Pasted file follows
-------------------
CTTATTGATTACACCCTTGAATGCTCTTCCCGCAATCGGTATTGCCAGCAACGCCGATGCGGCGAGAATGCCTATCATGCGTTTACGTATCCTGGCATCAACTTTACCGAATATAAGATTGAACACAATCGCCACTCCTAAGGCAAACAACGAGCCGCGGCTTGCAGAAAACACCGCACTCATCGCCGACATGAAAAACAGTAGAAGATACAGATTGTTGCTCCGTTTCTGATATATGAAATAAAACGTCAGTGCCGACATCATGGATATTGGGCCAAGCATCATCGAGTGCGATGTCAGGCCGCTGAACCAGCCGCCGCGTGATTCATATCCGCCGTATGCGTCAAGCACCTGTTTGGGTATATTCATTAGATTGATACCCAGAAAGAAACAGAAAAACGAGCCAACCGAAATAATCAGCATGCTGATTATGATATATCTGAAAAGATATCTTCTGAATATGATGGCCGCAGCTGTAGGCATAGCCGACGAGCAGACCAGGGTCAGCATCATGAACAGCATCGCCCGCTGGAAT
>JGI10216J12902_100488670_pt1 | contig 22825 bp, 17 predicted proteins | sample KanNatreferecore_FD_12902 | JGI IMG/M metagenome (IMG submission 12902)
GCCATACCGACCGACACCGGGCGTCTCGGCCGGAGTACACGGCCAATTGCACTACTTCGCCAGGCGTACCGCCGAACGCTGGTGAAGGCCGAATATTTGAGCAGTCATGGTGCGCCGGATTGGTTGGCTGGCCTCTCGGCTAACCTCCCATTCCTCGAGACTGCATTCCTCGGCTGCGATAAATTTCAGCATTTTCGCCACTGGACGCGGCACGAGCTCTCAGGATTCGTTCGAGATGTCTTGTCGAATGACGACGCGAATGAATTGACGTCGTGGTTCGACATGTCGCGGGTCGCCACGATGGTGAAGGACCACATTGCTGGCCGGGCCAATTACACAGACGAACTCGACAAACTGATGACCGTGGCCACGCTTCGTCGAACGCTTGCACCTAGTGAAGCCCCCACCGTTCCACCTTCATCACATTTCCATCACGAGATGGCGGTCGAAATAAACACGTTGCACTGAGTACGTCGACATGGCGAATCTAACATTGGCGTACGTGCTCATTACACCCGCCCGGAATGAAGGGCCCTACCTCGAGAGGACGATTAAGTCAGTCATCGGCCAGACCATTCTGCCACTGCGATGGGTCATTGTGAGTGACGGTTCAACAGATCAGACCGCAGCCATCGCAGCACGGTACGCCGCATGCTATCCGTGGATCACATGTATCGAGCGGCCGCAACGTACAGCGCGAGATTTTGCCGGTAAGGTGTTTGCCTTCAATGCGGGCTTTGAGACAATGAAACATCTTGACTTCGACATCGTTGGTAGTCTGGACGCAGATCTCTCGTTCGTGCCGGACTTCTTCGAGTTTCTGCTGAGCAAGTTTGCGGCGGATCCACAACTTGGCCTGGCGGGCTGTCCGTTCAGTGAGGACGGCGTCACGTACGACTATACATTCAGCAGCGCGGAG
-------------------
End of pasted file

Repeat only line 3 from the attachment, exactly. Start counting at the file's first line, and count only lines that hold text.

GCCATACCGACCGACACCGGGCGTCTCGGCCGGAGTACACGGCCAATTGCACTACTTCGCCAGGCGTACCGCCGAACGCTGGTGAAGGCCGAATATTTGAGCAGTCATGGTGCGCCGGATTGGTTGGCTGGCCTCTCGGCTAACCTCCCATTCCTCGAGACTGCATTCCTCGGCTGCGATAAATTTCAGCATTTTCGCCACTGGACGCGGCACGAGCTCTCAGGATTCGTTCGAGATGTCTTGTCGAATGACGACGCGAATGAATTGACGTCGTGGTTCGACATGTCGCGGGTCGCCACGATGGTGAAGGACCACATTGCTGGCCGGGCCAATTACACAGACGAACTCGACAAACTGATGACCGTGGCCACGCTTCGTCGAACGCTTGCACCTAGTGAAGCCCCCACCGTTCCACCTTCATCACATTTCCATCACGAGATGGCGGTCGAAATAAACACGTTGCACTGAGTACGTCGACATGGCGAATCTAACATTGGCGTACGTGCTCATTACACCCGCCCGGAATGAAGGGCCCTACCTCGAGAGGACGATTAAGTCAGTCATCGGCCAGACCATTCTGCCACTGCGATGGGTCATTGTGAGTGACGGTTCAACAGATCAGACCGCAGCCATCGCAGCACGGTACGCCGCATGCTATCCGTGGATCACATGTATCGAGCGGCCGCAACGTACAGCGCGAGATTTTGCCGGTAAGGTGTTTGCCTTCAATGCGGGCTTTGAGACAATGAAACATCTTGACTTCGACATCGTTGGTAGTCTGGACGCAGATCTCTCGTTCGTGCCGGACTTCTTCGAGTTTCTGCTGAGCAAGTTTGCGGCGGATCCACAACTTGGCCTGGCGGGCTGTCCGTTCAGTGAGGACGGCGTCACGTACGACTATACATTCAGCAGCGCGGAG